China has detained seven foreigners accused of trying to scalp Olympic tickets and deported more than a dozen others, the
China Daily newspaper
said on Thursday.
Police have questioned 276 scalpers, 37 of them foreigners, the paper quoted Zhang Xiaoguang of the Beijing municipal police security bureau as saying.
Most of the suspects tried to sell tickets around the main Olympics venues, including the Bird's Nest, the Water Cube, and the basketball gymnasium.
Eighteen foreigners have already been deported or had their stay in China shortened, it said. Seven will be detained, the paper said without giving details. The rest were released after questioning and issued with a warning or fine.
A man who answered the phone at the Public Security Bureau said he needed to consult relevant officials before answering questions. Police seized 613 games tickets,
the China Daily
said. It did not say what happened to the Chinese scalpers. Under Chinese law, they can be detained for up to 15 days. The police have also raised the threat of re-education through labor, where Chinese can be sentenced to manual labor camps without trial. Between May 5, when the final round of Olympic ticket sales began in China, and July 27, police caught about 100 Chinese black marketers, some whom tried to sell tickets at up to 100 times their original value, the paper said.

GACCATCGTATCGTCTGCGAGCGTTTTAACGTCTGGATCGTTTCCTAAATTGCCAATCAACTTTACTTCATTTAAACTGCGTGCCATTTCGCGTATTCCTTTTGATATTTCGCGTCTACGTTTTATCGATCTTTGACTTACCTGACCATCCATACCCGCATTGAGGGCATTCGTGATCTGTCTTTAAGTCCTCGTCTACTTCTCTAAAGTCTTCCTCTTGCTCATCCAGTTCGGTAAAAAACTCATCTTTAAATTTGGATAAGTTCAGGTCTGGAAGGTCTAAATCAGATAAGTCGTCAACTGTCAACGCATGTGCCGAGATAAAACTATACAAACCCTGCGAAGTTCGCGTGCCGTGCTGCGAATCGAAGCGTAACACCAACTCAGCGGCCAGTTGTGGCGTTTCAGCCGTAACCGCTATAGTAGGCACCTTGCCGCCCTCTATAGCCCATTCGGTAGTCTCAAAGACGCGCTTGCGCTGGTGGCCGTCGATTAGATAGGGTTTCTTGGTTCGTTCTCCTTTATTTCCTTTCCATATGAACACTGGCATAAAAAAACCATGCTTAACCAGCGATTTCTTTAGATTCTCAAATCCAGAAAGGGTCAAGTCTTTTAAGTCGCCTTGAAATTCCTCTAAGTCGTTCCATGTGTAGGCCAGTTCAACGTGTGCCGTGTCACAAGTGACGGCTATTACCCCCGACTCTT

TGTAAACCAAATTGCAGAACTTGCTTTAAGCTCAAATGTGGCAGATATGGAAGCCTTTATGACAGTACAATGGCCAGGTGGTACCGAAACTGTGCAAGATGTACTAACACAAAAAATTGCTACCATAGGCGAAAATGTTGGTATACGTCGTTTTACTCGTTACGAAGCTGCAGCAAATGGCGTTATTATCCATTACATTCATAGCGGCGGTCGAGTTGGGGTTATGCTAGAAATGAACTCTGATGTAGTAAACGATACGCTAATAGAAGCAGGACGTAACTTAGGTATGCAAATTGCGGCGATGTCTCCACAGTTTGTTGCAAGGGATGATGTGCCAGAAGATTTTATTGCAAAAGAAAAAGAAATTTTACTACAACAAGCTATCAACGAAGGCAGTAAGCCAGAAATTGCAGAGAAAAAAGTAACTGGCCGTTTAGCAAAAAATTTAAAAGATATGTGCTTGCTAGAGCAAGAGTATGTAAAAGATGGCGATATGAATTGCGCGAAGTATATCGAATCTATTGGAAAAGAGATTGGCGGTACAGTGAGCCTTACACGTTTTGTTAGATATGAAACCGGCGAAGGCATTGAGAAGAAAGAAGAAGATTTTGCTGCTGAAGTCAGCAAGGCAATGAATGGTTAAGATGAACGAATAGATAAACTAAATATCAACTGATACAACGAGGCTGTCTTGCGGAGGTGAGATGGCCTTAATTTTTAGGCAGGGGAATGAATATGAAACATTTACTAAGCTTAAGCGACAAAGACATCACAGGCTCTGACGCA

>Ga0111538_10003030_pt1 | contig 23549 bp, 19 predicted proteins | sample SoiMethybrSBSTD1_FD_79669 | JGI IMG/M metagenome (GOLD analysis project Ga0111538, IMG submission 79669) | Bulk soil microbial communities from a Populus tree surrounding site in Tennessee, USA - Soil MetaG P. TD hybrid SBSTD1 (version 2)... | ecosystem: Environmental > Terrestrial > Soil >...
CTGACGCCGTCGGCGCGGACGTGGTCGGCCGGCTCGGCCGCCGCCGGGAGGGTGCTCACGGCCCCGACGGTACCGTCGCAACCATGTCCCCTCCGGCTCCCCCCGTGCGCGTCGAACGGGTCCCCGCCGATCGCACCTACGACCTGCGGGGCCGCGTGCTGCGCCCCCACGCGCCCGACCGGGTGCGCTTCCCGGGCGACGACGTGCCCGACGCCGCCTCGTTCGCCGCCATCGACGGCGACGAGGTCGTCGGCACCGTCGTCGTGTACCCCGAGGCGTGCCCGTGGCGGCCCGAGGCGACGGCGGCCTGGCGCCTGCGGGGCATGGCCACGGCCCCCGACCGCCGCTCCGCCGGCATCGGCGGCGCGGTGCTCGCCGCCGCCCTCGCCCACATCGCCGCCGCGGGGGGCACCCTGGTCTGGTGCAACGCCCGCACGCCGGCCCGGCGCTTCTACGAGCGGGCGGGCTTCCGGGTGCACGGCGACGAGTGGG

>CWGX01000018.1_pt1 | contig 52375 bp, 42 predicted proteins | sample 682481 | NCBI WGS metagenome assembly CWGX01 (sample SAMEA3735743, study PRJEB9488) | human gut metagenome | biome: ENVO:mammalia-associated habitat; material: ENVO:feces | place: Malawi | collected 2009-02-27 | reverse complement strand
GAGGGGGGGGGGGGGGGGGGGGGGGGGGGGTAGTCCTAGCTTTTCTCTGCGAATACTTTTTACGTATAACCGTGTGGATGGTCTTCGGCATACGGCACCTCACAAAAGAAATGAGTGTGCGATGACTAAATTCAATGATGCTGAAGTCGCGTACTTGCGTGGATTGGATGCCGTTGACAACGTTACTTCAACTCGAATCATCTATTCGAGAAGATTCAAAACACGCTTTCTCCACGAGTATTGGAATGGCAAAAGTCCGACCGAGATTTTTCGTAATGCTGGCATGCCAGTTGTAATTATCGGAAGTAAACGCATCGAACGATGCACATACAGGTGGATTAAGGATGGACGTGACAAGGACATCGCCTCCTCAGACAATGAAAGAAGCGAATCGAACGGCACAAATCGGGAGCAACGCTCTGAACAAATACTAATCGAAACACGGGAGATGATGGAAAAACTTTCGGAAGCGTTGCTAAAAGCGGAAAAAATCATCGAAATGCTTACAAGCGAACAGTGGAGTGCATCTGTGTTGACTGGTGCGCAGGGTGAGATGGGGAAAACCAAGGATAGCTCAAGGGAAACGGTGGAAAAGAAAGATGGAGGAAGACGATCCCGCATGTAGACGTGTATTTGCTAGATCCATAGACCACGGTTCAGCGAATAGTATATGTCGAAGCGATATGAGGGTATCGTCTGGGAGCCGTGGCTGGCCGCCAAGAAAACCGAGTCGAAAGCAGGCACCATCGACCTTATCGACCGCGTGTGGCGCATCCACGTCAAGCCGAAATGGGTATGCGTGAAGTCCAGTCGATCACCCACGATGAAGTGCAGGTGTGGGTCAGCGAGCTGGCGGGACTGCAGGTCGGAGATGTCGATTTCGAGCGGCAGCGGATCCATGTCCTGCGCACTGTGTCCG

Touts offering tickets can still be heard near the beginning of the Olympic subway line that leads to the Olympic Green, despite a large sign saying it is illegal.
The back of Olympic tickets says they cannot be resold or traded, and opening and closing ceremony tickets can only be transferred once to some one approved by the organize